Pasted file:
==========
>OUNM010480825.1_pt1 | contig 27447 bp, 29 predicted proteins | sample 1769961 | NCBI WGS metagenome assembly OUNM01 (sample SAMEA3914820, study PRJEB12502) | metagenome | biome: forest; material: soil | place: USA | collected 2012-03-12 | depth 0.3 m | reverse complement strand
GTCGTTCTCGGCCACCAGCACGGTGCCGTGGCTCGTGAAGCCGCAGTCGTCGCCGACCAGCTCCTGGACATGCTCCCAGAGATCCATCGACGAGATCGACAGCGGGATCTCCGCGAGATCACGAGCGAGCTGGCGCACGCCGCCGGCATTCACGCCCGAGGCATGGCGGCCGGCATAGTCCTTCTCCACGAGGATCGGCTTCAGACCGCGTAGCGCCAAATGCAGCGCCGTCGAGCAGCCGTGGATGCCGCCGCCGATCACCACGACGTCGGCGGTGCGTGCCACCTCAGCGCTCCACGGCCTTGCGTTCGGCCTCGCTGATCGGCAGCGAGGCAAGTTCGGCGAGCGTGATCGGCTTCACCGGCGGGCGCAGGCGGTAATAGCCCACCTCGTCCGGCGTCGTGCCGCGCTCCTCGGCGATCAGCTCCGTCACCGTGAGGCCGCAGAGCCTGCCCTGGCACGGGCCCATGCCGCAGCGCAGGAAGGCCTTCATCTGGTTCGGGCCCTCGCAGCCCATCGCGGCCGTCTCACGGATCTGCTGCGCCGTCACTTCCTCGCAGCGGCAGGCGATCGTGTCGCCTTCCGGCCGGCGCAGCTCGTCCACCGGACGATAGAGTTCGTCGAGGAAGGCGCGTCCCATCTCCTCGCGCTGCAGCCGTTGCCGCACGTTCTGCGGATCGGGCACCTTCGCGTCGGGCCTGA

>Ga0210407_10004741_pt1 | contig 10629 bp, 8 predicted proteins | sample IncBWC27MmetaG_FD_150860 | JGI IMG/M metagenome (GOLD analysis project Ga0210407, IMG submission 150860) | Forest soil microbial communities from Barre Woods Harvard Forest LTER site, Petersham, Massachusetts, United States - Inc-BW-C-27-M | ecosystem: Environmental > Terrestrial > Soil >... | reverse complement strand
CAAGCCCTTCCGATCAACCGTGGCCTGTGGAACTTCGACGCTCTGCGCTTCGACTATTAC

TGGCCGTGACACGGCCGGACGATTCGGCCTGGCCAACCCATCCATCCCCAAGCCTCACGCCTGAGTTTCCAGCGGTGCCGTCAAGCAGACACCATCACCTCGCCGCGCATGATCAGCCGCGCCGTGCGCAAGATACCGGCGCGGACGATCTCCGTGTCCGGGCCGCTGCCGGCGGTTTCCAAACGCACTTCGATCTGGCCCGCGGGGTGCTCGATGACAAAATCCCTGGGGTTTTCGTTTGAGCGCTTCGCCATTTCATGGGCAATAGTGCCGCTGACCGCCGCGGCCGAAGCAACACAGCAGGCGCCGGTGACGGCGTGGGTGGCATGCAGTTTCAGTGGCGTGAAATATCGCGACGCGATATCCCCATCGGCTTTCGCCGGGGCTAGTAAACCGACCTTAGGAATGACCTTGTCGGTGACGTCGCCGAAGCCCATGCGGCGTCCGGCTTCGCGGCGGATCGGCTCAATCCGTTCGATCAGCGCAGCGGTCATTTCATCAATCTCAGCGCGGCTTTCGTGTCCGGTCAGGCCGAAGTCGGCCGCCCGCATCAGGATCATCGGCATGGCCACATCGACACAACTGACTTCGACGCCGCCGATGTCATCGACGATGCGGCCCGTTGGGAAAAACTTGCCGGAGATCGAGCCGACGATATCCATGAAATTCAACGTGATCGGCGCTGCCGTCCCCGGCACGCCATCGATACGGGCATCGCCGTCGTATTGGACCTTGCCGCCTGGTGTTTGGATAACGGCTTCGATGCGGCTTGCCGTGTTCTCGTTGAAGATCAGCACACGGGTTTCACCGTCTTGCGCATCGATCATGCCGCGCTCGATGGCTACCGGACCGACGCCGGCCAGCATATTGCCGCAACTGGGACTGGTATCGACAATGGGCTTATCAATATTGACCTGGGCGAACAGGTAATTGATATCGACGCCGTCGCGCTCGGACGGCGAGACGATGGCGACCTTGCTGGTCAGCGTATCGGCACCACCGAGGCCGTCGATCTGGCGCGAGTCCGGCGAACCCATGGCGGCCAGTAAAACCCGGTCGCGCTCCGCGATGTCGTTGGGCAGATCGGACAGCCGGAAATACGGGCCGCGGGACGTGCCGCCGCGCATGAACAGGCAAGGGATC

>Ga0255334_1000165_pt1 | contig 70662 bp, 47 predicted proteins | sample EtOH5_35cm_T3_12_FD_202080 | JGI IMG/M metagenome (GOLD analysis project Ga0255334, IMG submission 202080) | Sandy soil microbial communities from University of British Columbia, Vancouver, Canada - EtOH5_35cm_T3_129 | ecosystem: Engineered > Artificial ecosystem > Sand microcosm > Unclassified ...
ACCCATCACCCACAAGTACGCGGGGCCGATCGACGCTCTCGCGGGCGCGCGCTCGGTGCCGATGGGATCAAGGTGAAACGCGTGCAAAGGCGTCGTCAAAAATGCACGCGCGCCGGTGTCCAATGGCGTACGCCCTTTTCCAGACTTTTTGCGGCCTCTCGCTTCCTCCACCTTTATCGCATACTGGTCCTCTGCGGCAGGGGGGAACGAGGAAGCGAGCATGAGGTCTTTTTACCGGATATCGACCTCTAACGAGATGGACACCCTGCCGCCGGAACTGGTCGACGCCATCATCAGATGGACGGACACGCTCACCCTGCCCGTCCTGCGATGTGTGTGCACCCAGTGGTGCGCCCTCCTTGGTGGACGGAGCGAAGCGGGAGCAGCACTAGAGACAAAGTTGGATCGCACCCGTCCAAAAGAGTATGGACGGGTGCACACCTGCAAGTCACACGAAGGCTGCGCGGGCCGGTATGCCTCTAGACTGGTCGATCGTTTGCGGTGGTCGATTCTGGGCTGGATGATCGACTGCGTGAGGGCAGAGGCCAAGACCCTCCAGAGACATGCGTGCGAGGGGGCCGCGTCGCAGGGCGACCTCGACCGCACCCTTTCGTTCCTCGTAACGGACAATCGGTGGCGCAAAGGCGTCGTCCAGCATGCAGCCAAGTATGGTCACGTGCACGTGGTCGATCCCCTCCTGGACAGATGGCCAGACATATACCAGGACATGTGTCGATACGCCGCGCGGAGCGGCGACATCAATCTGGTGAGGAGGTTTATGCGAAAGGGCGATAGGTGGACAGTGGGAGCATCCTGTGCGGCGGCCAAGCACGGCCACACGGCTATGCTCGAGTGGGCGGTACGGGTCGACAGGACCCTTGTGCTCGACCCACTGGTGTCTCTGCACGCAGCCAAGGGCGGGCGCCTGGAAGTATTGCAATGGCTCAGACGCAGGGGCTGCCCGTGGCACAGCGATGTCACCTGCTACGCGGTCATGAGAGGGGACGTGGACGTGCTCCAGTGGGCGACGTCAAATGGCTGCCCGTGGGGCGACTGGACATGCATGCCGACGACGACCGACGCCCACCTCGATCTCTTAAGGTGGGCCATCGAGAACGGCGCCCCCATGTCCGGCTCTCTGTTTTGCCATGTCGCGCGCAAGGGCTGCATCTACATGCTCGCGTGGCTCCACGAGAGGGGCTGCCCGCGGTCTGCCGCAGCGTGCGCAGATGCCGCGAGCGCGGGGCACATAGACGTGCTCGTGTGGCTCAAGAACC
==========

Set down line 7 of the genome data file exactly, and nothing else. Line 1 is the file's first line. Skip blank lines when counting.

ACCCATCACCCACAAGTACGCGGGGCCGATCGACGCTCTCGCGGGCGCGCGCTCGGTGCCGATGGGATCAAGGTGAAACGCGTGCAAAGGCGTCGTCAAAAATGCACGCGCGCCGGTGTCCAATGGCGTACGCCCTTTTCCAGACTTTTTGCGGCCTCTCGCTTCCTCCACCTTTATCGCATACTGGTCCTCTGCGGCAGGGGGGAACGAGGAAGCGAGCATGAGGTCTTTTTACCGGATATCGACCTCTAACGAGATGGACACCCTGCCGCCGGAACTGGTCGACGCCATCATCAGATGGACGGACACGCTCACCCTGCCCGTCCTGCGATGTGTGTGCACCCAGTGGTGCGCCCTCCTTGGTGGACGGAGCGAAGCGGGAGCAGCACTAGAGACAAAGTTGGATCGCACCCGTCCAAAAGAGTATGGACGGGTGCACACCTGCAAGTCACACGAAGGCTGCGCGGGCCGGTATGCCTCTAGACTGGTCGATCGTTTGCGGTGGTCGATTCTGGGCTGGATGATCGACTGCGTGAGGGCAGAGGCCAAGACCCTCCAGAGACATGCGTGCGAGGGGGCCGCGTCGCAGGGCGACCTCGACCGCACCCTTTCGTTCCTCGTAACGGACAATCGGTGGCGCAAAGGCGTCGTCCAGCATGCAGCCAAGTATGGTCACGTGCACGTGGTCGATCCCCTCCTGGACAGATGGCCAGACATATACCAGGACATGTGTCGATACGCCGCGCGGAGCGGCGACATCAATCTGGTGAGGAGGTTTATGCGAAAGGGCGATAGGTGGACAGTGGGAGCATCCTGTGCGGCGGCCAAGCACGGCCACACGGCTATGCTCGAGTGGGCGGTACGGGTCGACAGGACCCTTGTGCTCGACCCACTGGTGTCTCTGCACGCAGCCAAGGGCGGGCGCCTGGAAGTATTGCAATGGCTCAGACGCAGGGGCTGCCCGTGGCACAGCGATGTCACCTGCTACGCGGTCATGAGAGGGGACGTGGACGTGCTCCAGTGGGCGACGTCAAATGGCTGCCCGTGGGGCGACTGGACATGCATGCCGACGACGACCGACGCCCACCTCGATCTCTTAAGGTGGGCCATCGAGAACGGCGCCCCCATGTCCGGCTCTCTGTTTTGCCATGTCGCGCGCAAGGGCTGCATCTACATGCTCGCGTGGCTCCACGAGAGGGGCTGCCCGCGGTCTGCCGCAGCGTGCGCAGATGCCGCGAGCGCGGGGCACATAGACGTGCTCGTGTGGCTCAAGAACC